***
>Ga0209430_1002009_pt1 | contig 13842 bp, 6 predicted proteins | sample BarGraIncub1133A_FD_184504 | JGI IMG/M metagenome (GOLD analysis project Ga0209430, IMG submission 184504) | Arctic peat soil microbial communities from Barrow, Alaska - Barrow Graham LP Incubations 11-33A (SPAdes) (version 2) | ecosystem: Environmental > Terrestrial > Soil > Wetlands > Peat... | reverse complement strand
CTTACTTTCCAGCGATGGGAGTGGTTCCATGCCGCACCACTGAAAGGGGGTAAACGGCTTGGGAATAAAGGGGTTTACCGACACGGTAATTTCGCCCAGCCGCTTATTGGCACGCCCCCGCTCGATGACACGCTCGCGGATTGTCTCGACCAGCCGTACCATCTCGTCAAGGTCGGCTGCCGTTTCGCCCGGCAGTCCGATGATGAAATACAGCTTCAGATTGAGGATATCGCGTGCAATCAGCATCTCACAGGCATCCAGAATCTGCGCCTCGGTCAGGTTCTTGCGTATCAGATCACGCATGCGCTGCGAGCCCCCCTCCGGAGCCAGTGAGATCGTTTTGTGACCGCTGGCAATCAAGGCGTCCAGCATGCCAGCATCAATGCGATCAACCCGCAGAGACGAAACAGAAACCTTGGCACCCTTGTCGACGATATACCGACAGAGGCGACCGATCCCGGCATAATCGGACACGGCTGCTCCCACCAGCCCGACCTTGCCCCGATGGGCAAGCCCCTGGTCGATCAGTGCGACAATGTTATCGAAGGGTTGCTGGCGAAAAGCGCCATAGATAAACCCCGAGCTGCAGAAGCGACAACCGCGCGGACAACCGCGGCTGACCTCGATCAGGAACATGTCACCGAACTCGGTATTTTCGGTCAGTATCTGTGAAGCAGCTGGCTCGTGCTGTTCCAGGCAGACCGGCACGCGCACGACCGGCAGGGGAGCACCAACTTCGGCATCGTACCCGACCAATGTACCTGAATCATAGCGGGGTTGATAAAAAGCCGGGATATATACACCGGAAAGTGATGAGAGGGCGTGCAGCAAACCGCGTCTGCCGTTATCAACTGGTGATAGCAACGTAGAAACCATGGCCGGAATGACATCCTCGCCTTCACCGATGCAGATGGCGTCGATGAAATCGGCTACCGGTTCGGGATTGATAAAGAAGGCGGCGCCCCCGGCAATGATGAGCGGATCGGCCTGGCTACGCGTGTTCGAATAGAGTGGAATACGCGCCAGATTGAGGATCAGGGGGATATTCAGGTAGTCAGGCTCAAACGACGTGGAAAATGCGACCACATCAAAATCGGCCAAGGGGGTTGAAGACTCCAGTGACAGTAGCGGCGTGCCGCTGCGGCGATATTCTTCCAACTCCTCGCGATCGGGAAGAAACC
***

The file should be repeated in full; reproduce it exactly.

>Ga0209430_1002009_pt1 | contig 13842 bp, 6 predicted proteins | sample BarGraIncub1133A_FD_184504 | JGI IMG/M metagenome (GOLD analysis project Ga0209430, IMG submission 184504) | Arctic peat soil microbial communities from Barrow, Alaska - Barrow Graham LP Incubations 11-33A (SPAdes) (version 2) | ecosystem: Environmental > Terrestrial > Soil > Wetlands > Peat... | reverse complement strand
CTTACTTTCCAGCGATGGGAGTGGTTCCATGCCGCACCACTGAAAGGGGGTAAACGGCTTGGGAATAAAGGGGTTTACCGACACGGTAATTTCGCCCAGCCGCTTATTGGCACGCCCCCGCTCGATGACACGCTCGCGGATTGTCTCGACCAGCCGTACCATCTCGTCAAGGTCGGCTGCCGTTTCGCCCGGCAGTCCGATGATGAAATACAGCTTCAGATTGAGGATATCGCGTGCAATCAGCATCTCACAGGCATCCAGAATCTGCGCCTCGGTCAGGTTCTTGCGTATCAGATCACGCATGCGCTGCGAGCCCCCCTCCGGAGCCAGTGAGATCGTTTTGTGACCGCTGGCAATCAAGGCGTCCAGCATGCCAGCATCAATGCGATCAACCCGCAGAGACGAAACAGAAACCTTGGCACCCTTGTCGACGATATACCGACAGAGGCGACCGATCCCGGCATAATCGGACACGGCTGCTCCCACCAGCCCGACCTTGCCCCGATGGGCAAGCCCCTGGTCGATCAGTGCGACAATGTTATCGAAGGGTTGCTGGCGAAAAGCGCCATAGATAAACCCCGAGCTGCAGAAGCGACAACCGCGCGGACAACCGCGGCTGACCTCGATCAGGAACATGTCACCGAACTCGGTATTTTCGGTCAGTATCTGTGAAGCAGCTGGCTCGTGCTGTTCCAGGCAGACCGGCACGCGCACGACCGGCAGGGGAGCACCAACTTCGGCATCGTACCCGACCAATGTACCTGAATCATAGCGGGGTTGATAAAAAGCCGGGATATATACACCGGAAAGTGATGAGAGGGCGTGCAGCAAACCGCGTCTGCCGTTATCAACTGGTGATAGCAACGTAGAAACCATGGCCGGAATGACATCCTCGCCTTCACCGATGCAGATGGCGTCGATGAAATCGGCTACCGGTTCGGGATTGATAAAGAAGGCGGCGCCCCCGGCAATGATGAGCGGATCGGCCTGGCTACGCGTGTTCGAATAGAGTGGAATACGCGCCAGATTGAGGATCAGGGGGATATTCAGGTAGTCAGGCTCAAACGACGTGGAAAATGCGACCACATCAAAATCGGCCAAGGGGGTTGAAGACTCCAGTGACAGTAGCGGCGTGCCGCTGCGGCGATATTCTTCCAACTCCTCGCGATCGGGAAGAAACC